A recent post on the U.S. phase-out of 40- and 60-watt low-efficiency incandescent light bulbs, which became official January 1, elicited a lot of response from readers.  Many commenters were critical of the ban, dictated by legislation passed in 2007 by Congress and signed into law by then-President George W. Bush.  (See related post: “U.S. Phase-Out of Incandescent Light Bulbs Continues in 2014 with 40-, 60-Watt Bulbs.”)

While a recent poll showed that 65 percent of Americans plan to switch to electricity-saving lighting such as compact fluorescent (CFL), light-emitting diode (LED) or halogen bulbs rather than hoarding the old incandescent bulbs, many readers were deeply worried—and sometimes outright angry—about what they saw as safety risks, high cost and poor performance of the replacement technologies. (Take the quiz: “What You Don’t Know About Energy-Efficient Lighting.”)

We examine five of those concerns here.

1. The energy-saving replacements are too expensive.   One reader complained that he had shopped for replacements for his 60-watt incandescent bulbs at Wal-Mart and was shocked by the price. “Forget it,” he wrote. “I have stockpiled five dozen old bulbs.”  It is true that CFLS are often several times as expensive as old-style incandescent bulbs, which retailed for less than $1, and LEDs—though their prices have been dropping—remain more than 10 times as expensive. But sticking with old bulbs actually would cost consumers far more money over the long run. Noah Horowitz, an environmental engineer and director of the center for energy efficiency at the Natural Resources Defense Council, said in an email that because CFLs use far less electricity and last longer, someone who switches will save $30 to $50 on their electric bill over the bulb’s six- to ten-year lifespan. (See related: “Light Bulb Savings Calculator.”)

2. CFL bulbs are dangerous because of their mercury content. A number of readers were alarmed that CFL bulbs contained hazardous mercury, and were worried about being exposed to it if the bulbs broke. “I have six kids,” one commenter noted. “I can’t take the chance of having these hazards in my house!” But research indicates that while CFL bulbs do require more careful handling and disposal, the hazard may be blown out of proportion.  According to a 2008 article on the issue in the scientific journal Environmental Health Perspectives, CFLs typically contain from three to five milligrams of mercury—about one hundredth of the mercury content of the older thermostats that may still be found in some homes.  Researchers have found that only a tiny fraction of that is actually released when bulbs break. For example, in a study published in 2011 in the journal Environmental Engineering Science, Jackson State University researchers Yadong Li and Li Jin reported that even if left unattended for 24 hours, a broken bulb will release from 0.04 to 0.7 milligrams of mercury.  The researchers found that it would take weeks for the amount of mercury vapor in the room to reach levels that would be hazardous to a child. That can be avoided by quickly following the U.S. Environmental Protection Agency’s simple procedure for safe cleanup.  Additionally, Horowitz suggests: “When your CFL stops working put it in a Ziploc bag and take it to Home Depot or Lowe’s, who will recycle it for you for free.”  Another way to look at the mercury content of CFLs: reducing electricity consumption by using more efficient lights might help reduce the amount of mercury emitted into the atmosphere by coal-burning power plants, the biggest single source of mercury pollution in the air. (See related story: “Pro-Environment Light Bulb Labeling Turns Off Conservative Buyers, Study Finds.”)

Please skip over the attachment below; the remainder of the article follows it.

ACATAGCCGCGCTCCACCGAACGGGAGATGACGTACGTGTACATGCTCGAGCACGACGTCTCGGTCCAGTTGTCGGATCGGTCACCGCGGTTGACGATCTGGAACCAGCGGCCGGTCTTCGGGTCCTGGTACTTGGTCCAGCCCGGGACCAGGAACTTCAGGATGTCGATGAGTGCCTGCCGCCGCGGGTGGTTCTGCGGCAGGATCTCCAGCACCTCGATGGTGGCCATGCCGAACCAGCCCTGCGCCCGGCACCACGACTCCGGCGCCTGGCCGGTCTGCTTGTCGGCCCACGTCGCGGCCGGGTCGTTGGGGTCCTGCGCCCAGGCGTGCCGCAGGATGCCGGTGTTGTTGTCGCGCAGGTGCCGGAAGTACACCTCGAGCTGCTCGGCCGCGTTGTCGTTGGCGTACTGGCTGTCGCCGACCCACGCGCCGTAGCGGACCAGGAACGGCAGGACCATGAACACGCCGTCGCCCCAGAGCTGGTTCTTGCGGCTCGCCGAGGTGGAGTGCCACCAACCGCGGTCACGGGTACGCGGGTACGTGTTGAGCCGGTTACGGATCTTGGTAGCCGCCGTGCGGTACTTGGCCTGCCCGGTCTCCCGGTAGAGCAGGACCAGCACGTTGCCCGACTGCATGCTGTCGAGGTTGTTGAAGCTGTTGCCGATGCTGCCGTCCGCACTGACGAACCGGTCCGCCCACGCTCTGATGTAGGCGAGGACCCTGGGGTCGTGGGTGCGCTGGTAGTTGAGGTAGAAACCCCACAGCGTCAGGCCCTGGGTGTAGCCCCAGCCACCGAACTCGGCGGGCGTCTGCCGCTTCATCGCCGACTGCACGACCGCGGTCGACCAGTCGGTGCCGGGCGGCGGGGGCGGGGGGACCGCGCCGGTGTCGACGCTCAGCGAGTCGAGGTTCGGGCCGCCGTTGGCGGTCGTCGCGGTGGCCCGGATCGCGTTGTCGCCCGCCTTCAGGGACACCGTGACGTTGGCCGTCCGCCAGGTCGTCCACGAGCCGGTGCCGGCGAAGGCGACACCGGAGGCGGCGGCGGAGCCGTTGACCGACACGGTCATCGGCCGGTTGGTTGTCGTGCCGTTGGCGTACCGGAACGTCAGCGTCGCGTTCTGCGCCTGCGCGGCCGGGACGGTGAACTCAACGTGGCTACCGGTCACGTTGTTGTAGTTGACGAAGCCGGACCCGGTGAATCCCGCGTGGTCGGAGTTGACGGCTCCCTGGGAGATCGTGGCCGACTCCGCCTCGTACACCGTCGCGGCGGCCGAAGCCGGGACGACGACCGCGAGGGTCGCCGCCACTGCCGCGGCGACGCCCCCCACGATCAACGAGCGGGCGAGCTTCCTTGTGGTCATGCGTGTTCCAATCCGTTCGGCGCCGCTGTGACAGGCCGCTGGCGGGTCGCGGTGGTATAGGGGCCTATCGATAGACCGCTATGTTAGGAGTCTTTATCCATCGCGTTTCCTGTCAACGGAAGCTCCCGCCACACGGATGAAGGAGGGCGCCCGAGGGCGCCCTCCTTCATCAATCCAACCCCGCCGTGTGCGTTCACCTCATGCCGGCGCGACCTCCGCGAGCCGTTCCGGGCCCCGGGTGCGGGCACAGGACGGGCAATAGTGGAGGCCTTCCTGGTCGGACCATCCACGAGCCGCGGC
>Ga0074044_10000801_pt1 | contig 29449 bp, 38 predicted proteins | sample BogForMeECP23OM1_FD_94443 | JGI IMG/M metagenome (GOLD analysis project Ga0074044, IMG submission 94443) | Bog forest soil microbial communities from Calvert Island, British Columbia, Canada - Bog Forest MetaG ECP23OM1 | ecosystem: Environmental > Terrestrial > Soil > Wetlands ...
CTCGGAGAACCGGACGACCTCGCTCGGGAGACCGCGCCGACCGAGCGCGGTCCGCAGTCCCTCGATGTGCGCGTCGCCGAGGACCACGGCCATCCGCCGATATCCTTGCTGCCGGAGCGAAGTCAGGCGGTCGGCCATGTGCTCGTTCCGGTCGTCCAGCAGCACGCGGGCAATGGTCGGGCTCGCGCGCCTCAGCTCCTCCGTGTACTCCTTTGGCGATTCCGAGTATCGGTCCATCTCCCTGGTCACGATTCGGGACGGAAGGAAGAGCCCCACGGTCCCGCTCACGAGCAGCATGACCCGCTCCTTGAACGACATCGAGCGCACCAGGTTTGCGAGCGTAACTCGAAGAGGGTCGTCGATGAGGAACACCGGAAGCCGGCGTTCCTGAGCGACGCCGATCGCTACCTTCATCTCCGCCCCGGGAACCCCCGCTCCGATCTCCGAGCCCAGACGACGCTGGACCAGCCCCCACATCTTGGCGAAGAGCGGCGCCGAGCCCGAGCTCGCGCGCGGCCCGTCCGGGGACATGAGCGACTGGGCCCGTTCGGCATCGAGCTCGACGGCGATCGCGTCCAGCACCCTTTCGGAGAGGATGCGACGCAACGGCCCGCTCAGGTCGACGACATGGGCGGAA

3. CFL bulbs are dangerous because of ultraviolet radiation leakage. Two readers pointed with alarm to a 2012 study by Stony Brook University researchers, which found that most CFL bulbs have defects that allow UV radiation to leak at levels that could damage skin cells if a person is directly exposed at close range. The study’s lead researcher, materials science and engineering professor Miriam Rafailovich, told National Geographic News that she believes the defects occur during manufacturing or shipping. “This is something that could be remedied,” she said. In the meantime, she recommends that users shield the bulbs inside fixtures, stay one to two feet away from them, and avoid staring directly into the CFL bulb. That advice is basically consistent with the U.S. Food and Drug Administration’s safety recommendations. A 2009 Canadian government study found that at distances of more than 11 inches, UV radiation from a CFL isn’t any more than that of a conventional incandescent bulb. From the National Institutes of Health, here’s an analysis of the Stony Brook study and other research on CFLs and UV radiation.

4. The new bulbs either can’t be used with dimmer switches, or don’t work efficiently with them.That is true of the regular CFL bulbs sold in stores, but most of the LED bulbs on the market today are, in fact, dimmable, according to Horowitz. He advised consumers to look for LEDs whose packaging indicates that they work with dimmer switches.

 5. CFLs won’t light up, or are too dim, in cold temperatures. Horowitz says this is a legitimate criticism of CFL, which have a hard time starting up in extremely cold climates. “If your bulb is located outdoors, say in your porch light, and you want an energy saving bulb, go with LEDs,” he advised.


  1. Greg M
    November 4, 9:39 pm

    I was excited about the savings I was going to get with these LED bulbs. Not to mention the fact that if a CFL goes bad, I would be required to take it to a special recycling place.